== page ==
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Remember the persecuted church

January 2018

Christian organisations joined forces, as 2017 closed, to encourage UK churches to pray for fellow-believers who suffer because of their faith.

Around the world, many Christians risk harassment, discrimination, imprisonment or even the risk of death, simply for trying to live out their faith or worship together.

The Religious Liberty Commission (RLC) of the Evangelical Alliance, together with Christian Solidarity Worldwide, Open Doors UK and Release International, formed the ‘One Month, One Church, One Prayer’ initiative, to encourage Christians to pray individually, and in their church services to remember persecuted believers.

Sobering picture

According to the RLC, the global picture is sobering. In Iran, believers may be forced to worship together in private homes, running the risk of arrest and imprisonment by the security services.

In northern Nigeria, armed raids by Fulani herders have claimed the lives of innocent men, women and children and forced others from their homes into camps for the internally displaced. In Indonesia, some churches are facing closure by the authorities, and congregations attempting to meet together on Sundays face hostility from their neighbours.

Lisa Pearce, chief executive at Open Doors UK, commented, ‘The shocking rise in the persecution of Christians worldwide must be a priority for the whole church, not just a concerned few’.

Paul Robinson, chief executive at Release International, said, ‘In places such as Eritrea, China and North Korea, Christians have been imprisoned for years. They are comforted and strengthened when they know we have not given up raising their voice here in the UK’.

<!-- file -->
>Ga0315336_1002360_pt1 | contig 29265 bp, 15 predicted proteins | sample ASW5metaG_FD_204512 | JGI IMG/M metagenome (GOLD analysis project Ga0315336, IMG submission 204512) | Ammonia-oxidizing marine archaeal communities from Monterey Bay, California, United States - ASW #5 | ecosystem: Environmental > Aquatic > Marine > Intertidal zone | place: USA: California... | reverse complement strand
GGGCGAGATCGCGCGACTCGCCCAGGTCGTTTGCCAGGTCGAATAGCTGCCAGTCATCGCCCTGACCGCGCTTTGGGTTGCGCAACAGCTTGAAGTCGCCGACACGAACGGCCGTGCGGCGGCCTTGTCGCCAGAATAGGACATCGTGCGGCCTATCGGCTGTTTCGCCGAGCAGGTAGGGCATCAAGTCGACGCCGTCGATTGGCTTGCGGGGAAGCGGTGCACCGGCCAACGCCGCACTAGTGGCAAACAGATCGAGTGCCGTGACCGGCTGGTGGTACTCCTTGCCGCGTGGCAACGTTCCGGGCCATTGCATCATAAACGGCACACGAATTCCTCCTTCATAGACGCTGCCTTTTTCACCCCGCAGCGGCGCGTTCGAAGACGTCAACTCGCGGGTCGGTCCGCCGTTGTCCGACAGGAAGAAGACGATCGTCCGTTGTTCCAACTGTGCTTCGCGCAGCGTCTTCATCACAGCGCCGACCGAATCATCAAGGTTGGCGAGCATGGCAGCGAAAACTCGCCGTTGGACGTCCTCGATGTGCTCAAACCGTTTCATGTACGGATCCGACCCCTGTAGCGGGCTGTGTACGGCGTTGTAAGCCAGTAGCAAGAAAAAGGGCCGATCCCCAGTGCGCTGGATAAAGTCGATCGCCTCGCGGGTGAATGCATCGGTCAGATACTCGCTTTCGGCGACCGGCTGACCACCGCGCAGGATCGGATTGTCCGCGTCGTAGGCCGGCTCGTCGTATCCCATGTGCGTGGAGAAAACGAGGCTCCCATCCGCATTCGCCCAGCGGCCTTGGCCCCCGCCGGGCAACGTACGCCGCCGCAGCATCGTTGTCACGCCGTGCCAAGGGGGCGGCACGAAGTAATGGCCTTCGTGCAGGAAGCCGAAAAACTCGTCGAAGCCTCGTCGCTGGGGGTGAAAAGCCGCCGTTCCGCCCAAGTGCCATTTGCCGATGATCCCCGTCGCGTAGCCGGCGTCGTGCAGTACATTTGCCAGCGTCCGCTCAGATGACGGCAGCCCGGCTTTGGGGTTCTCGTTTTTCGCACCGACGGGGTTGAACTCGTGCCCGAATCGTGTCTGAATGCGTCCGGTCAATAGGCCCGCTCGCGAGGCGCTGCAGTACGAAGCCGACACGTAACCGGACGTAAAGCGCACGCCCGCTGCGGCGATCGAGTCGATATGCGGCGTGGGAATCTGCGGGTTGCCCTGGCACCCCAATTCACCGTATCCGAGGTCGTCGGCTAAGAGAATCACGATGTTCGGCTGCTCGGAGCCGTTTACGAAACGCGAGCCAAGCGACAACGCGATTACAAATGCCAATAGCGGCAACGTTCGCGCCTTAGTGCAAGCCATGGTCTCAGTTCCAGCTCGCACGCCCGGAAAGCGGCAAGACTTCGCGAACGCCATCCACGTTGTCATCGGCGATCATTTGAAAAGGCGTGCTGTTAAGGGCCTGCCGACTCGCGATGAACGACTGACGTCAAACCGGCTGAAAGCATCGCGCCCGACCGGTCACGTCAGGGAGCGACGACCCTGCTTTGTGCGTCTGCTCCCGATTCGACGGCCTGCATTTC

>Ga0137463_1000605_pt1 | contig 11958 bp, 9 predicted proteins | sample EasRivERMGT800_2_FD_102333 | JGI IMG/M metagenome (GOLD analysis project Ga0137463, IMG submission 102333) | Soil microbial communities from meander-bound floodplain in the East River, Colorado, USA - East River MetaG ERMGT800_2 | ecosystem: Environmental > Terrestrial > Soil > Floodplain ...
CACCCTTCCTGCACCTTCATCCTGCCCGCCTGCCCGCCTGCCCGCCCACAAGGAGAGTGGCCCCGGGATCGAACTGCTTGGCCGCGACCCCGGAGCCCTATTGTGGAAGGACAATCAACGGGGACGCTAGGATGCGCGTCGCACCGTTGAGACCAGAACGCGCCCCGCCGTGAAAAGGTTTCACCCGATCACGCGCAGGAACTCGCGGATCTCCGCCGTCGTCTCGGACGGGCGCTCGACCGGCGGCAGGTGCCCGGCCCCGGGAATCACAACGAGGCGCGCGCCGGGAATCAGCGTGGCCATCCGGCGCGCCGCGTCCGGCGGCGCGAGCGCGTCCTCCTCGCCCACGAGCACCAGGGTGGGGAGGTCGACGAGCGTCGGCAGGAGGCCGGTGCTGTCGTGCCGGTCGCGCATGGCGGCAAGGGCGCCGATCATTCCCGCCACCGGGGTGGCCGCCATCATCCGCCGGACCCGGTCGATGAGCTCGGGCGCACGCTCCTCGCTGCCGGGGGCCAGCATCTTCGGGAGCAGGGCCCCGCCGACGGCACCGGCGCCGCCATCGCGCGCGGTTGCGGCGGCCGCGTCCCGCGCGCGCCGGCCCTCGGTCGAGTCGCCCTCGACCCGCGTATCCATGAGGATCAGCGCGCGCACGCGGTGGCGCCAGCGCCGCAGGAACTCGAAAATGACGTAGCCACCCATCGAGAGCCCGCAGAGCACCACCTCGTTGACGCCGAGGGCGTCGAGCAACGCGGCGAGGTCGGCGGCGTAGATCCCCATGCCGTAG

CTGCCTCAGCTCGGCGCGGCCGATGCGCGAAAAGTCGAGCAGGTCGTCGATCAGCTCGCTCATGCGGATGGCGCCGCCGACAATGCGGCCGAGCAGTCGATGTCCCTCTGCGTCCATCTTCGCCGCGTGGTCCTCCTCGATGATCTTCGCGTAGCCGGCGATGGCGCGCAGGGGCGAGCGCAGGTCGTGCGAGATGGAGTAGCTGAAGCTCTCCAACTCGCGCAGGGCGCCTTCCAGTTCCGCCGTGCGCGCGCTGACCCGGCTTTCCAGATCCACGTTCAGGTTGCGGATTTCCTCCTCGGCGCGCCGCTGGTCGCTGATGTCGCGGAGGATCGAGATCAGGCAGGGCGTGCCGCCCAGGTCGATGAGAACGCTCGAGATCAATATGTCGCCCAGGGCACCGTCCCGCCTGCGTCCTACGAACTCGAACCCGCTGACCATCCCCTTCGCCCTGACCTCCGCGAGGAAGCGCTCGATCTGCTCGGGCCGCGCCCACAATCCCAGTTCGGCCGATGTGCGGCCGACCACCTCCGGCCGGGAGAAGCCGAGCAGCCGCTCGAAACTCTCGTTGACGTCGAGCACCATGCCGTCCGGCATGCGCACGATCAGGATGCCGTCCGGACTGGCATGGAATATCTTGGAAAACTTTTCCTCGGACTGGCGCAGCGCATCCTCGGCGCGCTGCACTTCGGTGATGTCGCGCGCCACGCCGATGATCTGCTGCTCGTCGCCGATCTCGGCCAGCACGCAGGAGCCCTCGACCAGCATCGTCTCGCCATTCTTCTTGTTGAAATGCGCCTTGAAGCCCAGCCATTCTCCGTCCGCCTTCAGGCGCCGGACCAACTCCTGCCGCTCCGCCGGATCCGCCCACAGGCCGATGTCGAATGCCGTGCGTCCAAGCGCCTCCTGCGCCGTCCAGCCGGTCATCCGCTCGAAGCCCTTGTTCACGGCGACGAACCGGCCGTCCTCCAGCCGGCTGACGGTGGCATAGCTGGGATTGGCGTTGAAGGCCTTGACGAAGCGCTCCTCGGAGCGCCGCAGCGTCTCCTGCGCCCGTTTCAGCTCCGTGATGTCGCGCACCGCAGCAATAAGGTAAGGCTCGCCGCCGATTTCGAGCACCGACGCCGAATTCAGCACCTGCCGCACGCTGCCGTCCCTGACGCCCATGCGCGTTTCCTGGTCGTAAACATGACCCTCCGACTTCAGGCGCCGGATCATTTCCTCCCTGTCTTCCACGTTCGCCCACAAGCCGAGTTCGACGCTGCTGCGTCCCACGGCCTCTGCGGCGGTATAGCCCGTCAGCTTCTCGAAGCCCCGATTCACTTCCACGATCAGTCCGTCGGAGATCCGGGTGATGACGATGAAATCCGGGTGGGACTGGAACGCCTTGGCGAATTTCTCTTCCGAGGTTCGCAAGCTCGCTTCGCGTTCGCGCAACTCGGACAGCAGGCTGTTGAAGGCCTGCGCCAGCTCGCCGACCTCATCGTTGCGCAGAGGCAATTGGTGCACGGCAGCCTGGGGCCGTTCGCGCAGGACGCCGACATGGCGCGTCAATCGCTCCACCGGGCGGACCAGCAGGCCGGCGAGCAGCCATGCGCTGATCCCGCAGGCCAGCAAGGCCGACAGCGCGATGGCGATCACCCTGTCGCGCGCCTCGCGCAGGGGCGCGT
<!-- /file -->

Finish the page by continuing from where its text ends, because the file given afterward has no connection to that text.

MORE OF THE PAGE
Blasphemy law

Meanwhile, a long-awaited answer to prayer seems to be emerging. Pakistan’s Senate Functional Committee on Human Rights has said it is considering preventing the misuse of Pakistan’s blasphemy law.

Its chairwoman, Senator Nasreen Jalil, has said innocent people have been wrongly accused of blasphemy and have suffered. In response, Pakistan’s Ministry of Interior has written that a thorough consultation process should take place.

Nasir Saeed, director of the Centre for Legal Aid, Assistance and Settlement UK, said it is good news that, once again, the Senate Functional Committee on Human Rights is considering preventing the continuous misuse of the blasphemy law.

He said: ‘Changes to this law are long overdue, and minorities and civil society have a long-standing demand to reform the blasphemy law, or at least prevent its misuse. Though Muslims and non-Muslim suffer alike, Christians are the main target. Their churches are attacked; their properties set on fire; they are imprisoned arbitrarily, and even burned alive’.

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